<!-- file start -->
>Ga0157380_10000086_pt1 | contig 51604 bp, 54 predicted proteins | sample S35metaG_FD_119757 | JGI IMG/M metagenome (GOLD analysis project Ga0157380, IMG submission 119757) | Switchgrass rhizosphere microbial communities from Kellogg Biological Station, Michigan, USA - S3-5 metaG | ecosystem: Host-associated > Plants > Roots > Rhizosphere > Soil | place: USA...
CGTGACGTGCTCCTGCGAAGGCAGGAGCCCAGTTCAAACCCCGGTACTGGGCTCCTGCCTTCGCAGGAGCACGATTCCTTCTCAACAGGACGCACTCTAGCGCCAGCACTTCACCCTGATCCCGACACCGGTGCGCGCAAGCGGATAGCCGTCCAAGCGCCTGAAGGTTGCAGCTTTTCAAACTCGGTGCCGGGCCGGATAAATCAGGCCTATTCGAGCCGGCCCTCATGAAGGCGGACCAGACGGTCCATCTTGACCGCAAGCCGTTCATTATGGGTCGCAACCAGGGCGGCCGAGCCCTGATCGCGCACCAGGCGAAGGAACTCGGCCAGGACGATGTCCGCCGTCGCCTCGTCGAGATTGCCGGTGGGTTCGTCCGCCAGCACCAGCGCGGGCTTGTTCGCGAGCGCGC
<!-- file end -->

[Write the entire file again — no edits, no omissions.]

>Ga0157380_10000086_pt1 | contig 51604 bp, 54 predicted proteins | sample S35metaG_FD_119757 | JGI IMG/M metagenome (GOLD analysis project Ga0157380, IMG submission 119757) | Switchgrass rhizosphere microbial communities from Kellogg Biological Station, Michigan, USA - S3-5 metaG | ecosystem: Host-associated > Plants > Roots > Rhizosphere > Soil | place: USA...
CGTGACGTGCTCCTGCGAAGGCAGGAGCCCAGTTCAAACCCCGGTACTGGGCTCCTGCCTTCGCAGGAGCACGATTCCTTCTCAACAGGACGCACTCTAGCGCCAGCACTTCACCCTGATCCCGACACCGGTGCGCGCAAGCGGATAGCCGTCCAAGCGCCTGAAGGTTGCAGCTTTTCAAACTCGGTGCCGGGCCGGATAAATCAGGCCTATTCGAGCCGGCCCTCATGAAGGCGGACCAGACGGTCCATCTTGACCGCAAGCCGTTCATTATGGGTCGCAACCAGGGCGGCCGAGCCCTGATCGCGCACCAGGCGAAGGAACTCGGCCAGGACGATGTCCGCCGTCGCCTCGTCGAGATTGCCGGTGGGTTCGTCCGCCAGCACCAGCGCGGGCTTGTTCGCGAGCGCGC